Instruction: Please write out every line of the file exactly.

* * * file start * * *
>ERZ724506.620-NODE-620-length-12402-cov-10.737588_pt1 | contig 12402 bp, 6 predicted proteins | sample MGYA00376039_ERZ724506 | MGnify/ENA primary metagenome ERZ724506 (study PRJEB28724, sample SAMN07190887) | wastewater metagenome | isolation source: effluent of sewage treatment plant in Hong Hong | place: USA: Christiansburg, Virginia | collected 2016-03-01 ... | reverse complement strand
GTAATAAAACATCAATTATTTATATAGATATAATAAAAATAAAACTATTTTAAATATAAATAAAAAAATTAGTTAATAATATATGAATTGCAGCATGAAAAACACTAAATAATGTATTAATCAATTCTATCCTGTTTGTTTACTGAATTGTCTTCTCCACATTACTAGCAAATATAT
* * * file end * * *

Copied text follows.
>ERZ724506.620-NODE-620-length-12402-cov-10.737588_pt1 | contig 12402 bp, 6 predicted proteins | sample MGYA00376039_ERZ724506 | MGnify/ENA primary metagenome ERZ724506 (study PRJEB28724, sample SAMN07190887) | wastewater metagenome | isolation source: effluent of sewage treatment plant in Hong Hong | place: USA: Christiansburg, Virginia | collected 2016-03-01 ... | reverse complement strand
GTAATAAAACATCAATTATTTATATAGATATAATAAAAATAAAACTATTTTAAATATAAATAAAAAAATTAGTTAATAATATATGAATTGCAGCATGAAAAACACTAAATAATGTATTAATCAATTCTATCCTGTTTGTTTACTGAATTGTCTTCTCCACATTACTAGCAAATATAT